A rare genetic mutation that causes a certain type of muscular dystrophy may prove to be the new secret weapon in the fight against HIV infection.
The mutation concerns the Transportin-3 gene (TNPO3) which plays a role in transporting the virus inside cells (hence the name). The gene was identified in a family in Spain several years ago, members of which lived with a particular kind of limb-girdle muscular dystrophy.
Health researchers in Madrid took samples of their blood and infected it with HIV. They then made a shocking, but very welcome discovery: the lymphocytes in the blood (the shock troops of the immune system) were naturally resistant to HIV.
“There are mechanisms of resistance to infection that are very poorly understood,” Jose Alcami, a virologist at the Carlos III Health Institute and co-author of a paper on the subject, said. He added that the latest discovery helps researchers better understand the transport system of the virus, but warns that much work needs to be done before a definitive cure can be found.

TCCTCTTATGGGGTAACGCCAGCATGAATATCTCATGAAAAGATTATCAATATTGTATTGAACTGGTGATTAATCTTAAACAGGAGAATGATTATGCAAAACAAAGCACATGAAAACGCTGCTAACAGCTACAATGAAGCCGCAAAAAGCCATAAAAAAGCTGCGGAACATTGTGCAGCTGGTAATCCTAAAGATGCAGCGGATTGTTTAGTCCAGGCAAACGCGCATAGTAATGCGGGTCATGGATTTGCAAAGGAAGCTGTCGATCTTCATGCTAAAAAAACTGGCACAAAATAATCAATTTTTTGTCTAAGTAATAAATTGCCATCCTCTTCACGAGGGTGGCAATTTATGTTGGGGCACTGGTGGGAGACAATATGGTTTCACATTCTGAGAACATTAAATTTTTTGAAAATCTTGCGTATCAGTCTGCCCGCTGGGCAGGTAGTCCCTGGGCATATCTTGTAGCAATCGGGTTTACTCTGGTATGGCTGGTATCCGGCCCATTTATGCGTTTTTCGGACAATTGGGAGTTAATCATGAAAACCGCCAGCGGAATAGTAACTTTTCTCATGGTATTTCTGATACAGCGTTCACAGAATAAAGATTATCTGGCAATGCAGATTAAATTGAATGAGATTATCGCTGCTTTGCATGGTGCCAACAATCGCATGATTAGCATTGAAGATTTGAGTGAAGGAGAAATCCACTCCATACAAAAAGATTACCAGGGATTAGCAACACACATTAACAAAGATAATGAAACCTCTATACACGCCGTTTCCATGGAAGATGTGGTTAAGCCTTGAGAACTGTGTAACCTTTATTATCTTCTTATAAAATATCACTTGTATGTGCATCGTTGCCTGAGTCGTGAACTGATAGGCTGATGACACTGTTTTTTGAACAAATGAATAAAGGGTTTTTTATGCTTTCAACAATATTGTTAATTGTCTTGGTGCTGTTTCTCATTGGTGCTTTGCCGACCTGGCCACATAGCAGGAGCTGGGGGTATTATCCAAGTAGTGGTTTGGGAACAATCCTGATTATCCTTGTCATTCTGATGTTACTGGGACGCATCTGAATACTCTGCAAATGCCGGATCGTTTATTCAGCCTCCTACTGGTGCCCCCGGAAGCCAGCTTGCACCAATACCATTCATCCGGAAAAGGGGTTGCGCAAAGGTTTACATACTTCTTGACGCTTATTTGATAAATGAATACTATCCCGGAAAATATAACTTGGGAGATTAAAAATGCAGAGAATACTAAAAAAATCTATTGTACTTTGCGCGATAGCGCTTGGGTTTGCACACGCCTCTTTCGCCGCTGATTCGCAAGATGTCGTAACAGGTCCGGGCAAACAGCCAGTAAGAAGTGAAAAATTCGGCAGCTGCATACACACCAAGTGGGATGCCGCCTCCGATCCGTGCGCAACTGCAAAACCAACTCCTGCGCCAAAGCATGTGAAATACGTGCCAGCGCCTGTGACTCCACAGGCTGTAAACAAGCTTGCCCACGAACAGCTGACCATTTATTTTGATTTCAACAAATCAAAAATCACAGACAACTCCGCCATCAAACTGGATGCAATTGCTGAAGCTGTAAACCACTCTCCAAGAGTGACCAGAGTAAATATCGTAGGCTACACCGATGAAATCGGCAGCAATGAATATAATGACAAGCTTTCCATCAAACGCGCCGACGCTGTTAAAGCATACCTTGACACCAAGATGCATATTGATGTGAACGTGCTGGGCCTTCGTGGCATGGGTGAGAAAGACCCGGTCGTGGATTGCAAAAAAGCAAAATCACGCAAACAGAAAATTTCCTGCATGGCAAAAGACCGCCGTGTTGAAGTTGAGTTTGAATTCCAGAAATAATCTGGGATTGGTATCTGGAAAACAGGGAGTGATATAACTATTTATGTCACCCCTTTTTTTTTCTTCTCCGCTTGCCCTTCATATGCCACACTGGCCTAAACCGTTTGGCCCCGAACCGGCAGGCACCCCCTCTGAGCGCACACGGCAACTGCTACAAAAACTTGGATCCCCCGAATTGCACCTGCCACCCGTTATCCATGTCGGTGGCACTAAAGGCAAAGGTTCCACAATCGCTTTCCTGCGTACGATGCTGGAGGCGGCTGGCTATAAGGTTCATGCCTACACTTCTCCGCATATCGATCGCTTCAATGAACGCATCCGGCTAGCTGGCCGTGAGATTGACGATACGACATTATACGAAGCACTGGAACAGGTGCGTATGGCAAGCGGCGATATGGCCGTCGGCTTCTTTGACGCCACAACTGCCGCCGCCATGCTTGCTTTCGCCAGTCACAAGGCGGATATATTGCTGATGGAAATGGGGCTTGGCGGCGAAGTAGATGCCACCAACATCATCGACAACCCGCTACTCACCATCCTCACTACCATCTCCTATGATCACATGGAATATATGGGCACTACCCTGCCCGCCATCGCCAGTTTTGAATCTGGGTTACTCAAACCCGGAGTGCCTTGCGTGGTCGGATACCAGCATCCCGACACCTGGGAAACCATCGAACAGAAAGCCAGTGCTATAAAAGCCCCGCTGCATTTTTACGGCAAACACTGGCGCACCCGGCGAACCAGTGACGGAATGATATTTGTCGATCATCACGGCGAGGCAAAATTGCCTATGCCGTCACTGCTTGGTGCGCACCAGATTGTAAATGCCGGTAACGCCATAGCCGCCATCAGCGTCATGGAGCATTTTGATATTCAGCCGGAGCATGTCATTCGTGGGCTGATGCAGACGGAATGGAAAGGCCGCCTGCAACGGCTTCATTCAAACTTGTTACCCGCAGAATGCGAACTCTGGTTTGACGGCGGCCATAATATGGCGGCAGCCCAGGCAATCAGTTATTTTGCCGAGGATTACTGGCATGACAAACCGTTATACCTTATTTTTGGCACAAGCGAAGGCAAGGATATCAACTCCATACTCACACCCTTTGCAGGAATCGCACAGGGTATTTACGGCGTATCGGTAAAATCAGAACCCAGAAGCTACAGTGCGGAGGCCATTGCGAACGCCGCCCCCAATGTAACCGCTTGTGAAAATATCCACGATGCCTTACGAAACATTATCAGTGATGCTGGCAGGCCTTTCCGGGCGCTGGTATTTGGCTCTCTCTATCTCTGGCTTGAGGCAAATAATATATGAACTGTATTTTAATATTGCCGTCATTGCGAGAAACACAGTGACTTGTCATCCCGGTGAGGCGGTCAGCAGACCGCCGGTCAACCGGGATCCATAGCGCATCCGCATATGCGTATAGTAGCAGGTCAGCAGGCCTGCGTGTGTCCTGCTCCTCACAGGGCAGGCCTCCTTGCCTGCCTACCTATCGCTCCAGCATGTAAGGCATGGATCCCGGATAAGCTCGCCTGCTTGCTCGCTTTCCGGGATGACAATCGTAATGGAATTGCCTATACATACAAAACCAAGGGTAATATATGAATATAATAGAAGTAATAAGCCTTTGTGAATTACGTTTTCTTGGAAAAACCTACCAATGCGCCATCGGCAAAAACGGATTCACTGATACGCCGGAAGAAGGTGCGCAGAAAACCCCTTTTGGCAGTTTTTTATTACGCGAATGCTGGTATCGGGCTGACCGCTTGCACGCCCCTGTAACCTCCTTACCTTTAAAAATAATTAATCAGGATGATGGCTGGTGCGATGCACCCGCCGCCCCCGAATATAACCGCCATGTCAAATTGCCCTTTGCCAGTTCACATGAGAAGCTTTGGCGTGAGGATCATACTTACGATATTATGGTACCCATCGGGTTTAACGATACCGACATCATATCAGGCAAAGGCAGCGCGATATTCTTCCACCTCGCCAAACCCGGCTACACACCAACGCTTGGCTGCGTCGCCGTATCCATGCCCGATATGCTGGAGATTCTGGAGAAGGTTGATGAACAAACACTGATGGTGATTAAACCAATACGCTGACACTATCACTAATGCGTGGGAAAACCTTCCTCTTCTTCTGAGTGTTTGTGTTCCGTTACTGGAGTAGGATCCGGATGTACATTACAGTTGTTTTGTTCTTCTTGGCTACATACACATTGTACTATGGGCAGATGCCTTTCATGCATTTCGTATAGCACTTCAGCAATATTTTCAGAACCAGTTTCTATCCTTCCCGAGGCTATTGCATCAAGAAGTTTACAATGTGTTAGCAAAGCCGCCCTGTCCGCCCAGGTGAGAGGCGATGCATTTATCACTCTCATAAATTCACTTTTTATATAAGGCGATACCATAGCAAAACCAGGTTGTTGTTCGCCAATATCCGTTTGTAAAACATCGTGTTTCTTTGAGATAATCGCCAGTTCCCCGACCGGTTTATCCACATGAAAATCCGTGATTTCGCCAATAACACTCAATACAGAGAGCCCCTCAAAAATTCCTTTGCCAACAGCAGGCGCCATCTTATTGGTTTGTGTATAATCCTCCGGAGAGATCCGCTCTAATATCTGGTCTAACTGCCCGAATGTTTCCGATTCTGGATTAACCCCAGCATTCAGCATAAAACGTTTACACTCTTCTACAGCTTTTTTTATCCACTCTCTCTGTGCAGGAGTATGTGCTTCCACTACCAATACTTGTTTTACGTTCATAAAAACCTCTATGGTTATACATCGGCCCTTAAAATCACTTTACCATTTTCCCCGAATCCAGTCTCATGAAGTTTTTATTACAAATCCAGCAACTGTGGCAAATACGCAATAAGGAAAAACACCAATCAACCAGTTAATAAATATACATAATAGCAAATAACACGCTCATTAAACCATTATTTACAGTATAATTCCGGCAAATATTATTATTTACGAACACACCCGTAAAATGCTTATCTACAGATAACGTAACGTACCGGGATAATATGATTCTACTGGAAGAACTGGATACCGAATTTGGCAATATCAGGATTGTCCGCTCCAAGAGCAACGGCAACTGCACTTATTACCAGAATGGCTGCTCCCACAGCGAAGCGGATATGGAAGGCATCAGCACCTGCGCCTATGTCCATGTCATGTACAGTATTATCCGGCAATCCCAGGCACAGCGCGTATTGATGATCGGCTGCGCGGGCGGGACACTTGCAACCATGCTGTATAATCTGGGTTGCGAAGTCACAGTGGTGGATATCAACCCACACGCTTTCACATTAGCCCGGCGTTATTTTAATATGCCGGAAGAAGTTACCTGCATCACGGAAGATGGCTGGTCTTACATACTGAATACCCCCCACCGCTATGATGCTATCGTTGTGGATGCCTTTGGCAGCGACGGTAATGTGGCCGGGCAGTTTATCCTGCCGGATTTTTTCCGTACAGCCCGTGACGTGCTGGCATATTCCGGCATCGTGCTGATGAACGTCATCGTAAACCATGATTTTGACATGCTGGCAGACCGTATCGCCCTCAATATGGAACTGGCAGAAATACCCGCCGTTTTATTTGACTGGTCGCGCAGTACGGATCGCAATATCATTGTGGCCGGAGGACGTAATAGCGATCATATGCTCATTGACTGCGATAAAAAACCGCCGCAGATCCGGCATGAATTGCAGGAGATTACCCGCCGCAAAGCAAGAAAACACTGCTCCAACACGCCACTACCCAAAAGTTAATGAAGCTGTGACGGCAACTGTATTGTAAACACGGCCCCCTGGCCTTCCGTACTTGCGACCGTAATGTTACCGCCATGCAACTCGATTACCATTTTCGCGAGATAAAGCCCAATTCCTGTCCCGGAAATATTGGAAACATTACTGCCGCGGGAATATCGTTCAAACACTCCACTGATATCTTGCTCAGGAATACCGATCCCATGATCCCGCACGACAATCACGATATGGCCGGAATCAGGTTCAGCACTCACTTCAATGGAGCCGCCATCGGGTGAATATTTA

The latest breakthrough comes a decade after the famous ‘Berlin Patient’, Timothy Brown, became the first person cured of HIV after he underwent a bone marrow transplant from a donor with a genetic mutation of the CCR5 gene.